I trust the Crucial brand (as I do Samsung and Intel). I have a preferential bias towards brand names that I trust, but I have to admit, most SSDs are pretty darn similar. It's kinda like RAM - there isn't a lot of difference between Brand X and Brand Y right now - the item itself is commodity and buying anything over the cheapest item and your paying for Support/Warranty/Brand Name.

    That being said, I do place some value on Support/Warranty/Brand Name. Not everyone does. There are a few bad apples, but mostly the field has pretty well homogenized in the last couple of SSD generations, and the difference in performance in most "latest generation" SATA3 SSD products is only going to be academic.

  • RidelynnRidelynn Member EpicPosts: 7,146

    To the OP:

    The main difference you see in benchmarks versus real world performance on SSD vs HDD

    Yeah, the sequential numbers are pretty close. The Random IO difference is the kicker though.

    An HDD can plausibly equal or even out perform an SSD on sequential. You get a good run and the read head just trucks along the platter like a record player needle, and on the outer edge of the disc you have great platter speeds. But it's very rare that in typical use that you get a nice long sequential block to read. Recording a video stream to a clean HD is one common example a gamer might see an advantage with a traditional HDD.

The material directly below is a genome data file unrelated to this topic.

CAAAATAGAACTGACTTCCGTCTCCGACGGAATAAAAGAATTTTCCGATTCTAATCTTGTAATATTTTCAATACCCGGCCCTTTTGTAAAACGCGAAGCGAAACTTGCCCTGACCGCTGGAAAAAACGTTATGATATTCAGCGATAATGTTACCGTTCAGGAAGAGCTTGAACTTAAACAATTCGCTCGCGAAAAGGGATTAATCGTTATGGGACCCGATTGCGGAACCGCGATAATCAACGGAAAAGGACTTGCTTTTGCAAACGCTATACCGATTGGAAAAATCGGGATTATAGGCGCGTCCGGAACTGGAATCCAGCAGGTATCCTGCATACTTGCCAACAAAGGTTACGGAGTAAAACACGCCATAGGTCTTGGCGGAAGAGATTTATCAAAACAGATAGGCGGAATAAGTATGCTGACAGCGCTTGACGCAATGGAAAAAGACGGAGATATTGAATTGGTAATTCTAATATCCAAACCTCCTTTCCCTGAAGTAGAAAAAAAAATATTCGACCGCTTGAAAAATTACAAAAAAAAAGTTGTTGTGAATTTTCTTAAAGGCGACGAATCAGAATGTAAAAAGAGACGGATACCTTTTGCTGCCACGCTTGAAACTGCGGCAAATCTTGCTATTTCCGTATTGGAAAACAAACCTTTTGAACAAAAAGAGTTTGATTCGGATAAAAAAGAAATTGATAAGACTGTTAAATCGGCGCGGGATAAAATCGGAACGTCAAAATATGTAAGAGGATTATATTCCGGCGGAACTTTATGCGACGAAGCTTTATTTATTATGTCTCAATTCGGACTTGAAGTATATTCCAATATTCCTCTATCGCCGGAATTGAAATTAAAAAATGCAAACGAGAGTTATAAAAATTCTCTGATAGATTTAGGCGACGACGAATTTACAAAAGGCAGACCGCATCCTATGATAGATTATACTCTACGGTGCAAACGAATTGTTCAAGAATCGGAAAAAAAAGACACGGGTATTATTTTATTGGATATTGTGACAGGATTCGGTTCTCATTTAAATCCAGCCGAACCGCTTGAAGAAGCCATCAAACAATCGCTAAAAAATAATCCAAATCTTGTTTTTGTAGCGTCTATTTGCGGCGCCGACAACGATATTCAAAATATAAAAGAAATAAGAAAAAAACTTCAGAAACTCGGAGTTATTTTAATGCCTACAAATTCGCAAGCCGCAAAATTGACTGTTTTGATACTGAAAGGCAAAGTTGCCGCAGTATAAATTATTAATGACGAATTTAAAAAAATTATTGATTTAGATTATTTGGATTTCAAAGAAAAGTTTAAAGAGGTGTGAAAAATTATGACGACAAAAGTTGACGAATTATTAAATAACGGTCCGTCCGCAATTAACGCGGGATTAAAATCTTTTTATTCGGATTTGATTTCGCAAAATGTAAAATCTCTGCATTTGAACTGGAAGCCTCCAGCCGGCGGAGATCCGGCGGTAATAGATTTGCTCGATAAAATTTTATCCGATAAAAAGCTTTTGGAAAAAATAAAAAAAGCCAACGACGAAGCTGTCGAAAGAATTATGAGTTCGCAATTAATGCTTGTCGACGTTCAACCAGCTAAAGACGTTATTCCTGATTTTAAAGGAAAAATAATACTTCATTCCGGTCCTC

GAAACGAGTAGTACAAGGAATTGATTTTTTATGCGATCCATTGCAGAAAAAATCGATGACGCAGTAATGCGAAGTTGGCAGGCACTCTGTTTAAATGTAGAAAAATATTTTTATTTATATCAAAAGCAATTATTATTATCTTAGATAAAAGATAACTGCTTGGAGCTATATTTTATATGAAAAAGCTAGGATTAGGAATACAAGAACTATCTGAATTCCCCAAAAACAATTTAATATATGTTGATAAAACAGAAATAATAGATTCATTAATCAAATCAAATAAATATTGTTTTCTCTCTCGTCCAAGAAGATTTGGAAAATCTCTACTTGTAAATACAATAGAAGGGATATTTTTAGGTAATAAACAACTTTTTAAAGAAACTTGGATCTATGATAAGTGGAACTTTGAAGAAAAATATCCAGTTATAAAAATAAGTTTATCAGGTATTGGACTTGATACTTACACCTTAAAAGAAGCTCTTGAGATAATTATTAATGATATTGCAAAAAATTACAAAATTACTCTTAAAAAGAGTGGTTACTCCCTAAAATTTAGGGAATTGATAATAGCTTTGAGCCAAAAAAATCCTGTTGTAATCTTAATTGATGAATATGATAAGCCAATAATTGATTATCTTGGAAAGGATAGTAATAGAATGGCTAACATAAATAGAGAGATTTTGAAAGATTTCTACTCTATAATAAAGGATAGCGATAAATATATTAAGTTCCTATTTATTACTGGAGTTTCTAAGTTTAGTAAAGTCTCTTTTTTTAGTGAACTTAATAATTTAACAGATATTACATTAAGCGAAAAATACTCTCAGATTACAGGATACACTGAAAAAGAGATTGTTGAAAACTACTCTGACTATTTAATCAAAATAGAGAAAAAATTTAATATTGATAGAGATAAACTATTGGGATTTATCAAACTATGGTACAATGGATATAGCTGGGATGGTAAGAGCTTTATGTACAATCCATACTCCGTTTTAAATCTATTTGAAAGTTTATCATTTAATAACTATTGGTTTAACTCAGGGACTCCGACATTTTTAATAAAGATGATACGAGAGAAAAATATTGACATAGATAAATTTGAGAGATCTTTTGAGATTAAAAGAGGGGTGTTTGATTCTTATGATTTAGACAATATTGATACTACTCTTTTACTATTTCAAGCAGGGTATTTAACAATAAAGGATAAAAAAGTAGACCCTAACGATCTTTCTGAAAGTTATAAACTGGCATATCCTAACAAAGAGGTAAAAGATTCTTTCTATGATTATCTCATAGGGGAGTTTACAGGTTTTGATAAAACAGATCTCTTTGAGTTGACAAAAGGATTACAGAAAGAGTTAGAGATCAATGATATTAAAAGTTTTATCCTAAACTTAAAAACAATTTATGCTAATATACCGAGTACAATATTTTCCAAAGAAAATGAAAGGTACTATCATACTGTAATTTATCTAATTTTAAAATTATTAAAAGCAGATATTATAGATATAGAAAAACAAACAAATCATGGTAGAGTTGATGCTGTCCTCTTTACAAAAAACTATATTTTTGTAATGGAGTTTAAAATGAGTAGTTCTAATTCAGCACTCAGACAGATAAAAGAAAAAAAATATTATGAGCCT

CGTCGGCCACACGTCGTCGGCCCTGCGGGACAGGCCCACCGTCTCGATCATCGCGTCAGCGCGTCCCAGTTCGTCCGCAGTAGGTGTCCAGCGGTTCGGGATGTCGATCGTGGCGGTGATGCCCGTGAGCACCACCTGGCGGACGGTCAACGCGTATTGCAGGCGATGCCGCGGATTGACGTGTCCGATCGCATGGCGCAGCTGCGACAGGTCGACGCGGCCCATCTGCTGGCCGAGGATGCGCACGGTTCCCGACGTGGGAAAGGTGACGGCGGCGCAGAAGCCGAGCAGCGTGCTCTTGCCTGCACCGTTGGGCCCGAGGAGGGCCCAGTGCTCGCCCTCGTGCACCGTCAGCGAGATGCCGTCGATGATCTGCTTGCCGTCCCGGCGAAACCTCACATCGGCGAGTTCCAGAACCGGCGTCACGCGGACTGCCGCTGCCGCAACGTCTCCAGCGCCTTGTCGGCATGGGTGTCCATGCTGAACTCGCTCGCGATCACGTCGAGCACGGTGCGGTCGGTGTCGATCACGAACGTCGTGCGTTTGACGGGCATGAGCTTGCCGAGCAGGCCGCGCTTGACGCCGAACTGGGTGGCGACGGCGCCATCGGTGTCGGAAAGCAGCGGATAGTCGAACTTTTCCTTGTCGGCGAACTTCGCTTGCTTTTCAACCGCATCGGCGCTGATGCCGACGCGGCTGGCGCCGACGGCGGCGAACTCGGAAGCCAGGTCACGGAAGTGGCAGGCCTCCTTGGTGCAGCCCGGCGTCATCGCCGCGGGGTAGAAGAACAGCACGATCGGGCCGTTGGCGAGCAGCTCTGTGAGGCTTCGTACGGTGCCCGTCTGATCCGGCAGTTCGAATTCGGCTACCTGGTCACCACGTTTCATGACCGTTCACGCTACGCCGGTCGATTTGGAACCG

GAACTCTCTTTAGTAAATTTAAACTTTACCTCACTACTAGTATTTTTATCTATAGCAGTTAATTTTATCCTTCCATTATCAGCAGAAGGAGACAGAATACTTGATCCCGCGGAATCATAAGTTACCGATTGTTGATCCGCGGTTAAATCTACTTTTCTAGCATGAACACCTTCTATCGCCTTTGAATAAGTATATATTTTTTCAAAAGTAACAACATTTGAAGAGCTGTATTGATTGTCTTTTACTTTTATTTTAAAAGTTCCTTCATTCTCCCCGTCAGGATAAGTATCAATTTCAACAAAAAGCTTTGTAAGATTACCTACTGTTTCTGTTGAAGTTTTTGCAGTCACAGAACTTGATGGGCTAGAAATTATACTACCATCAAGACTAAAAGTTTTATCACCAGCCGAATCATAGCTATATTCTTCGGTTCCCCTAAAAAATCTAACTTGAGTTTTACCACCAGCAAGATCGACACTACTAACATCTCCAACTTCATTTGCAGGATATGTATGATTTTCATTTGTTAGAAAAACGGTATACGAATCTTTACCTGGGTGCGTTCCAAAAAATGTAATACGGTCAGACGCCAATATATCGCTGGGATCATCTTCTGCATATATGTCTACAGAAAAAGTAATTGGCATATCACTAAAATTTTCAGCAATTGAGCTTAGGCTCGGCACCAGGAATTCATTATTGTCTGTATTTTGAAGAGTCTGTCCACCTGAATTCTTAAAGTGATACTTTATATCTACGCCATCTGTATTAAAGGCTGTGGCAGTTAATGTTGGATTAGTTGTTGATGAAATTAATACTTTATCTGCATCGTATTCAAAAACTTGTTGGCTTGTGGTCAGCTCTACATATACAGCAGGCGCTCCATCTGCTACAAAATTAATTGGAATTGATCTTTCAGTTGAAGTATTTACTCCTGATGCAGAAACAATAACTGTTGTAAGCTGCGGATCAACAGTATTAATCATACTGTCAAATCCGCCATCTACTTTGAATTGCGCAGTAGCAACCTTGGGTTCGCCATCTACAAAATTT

Every time you have to move the read head off the sequential track, you incur the "seek time" penalty. On a good HDD, it's on the order of 10ms. The fastest consumer drive I know of, WD VelociRaptor, has a seek time of 6.8ms. An SSD has no read head that has to mechanically reposition - it just goes to the correct address in it's random access memory. That puts SSDs on the order of microseconds. That's an increase in performance on the order of 2-3 magnitudes.

    Think about your Windows Install - it's large, on the order of 20-30Gb. But it's broke up into hundreds, if not thousands, of files. Those files don't get read sequentially (although a good defragmenter may attempt to place them sequentially based on historical usage). Every time you ask for a different file that doesn't happen to just occur "next" physically on the disc, or have a file that becomes fragmented and jumps to a different spot on the disc, you incur the seek time penalty. Multiple 10ms by hundreds or thousands of files, and that rapidly turns from milliseconds into tens of seconds.

    Video games are similar - they may be anywhere from 1G-50Gb+ in size, but usually they are hundreds/thousands of files. Even the rare exceptions that are stuffed into WAD/PIGG/etc wrappers still get accessed randomly due to file fragmentation and however the internals of the file may be implemented.

    That's why SSDs are such a big deal, even if the numbers don't quite look that impressive on paper. I think you will be pleased with your purchase. My first SSD was a very old OCZ model (I think an Agility or Vertex, it was back in 09 or 10) - it's still faster than any current HDD, and it had a very early generation Indilinx controller.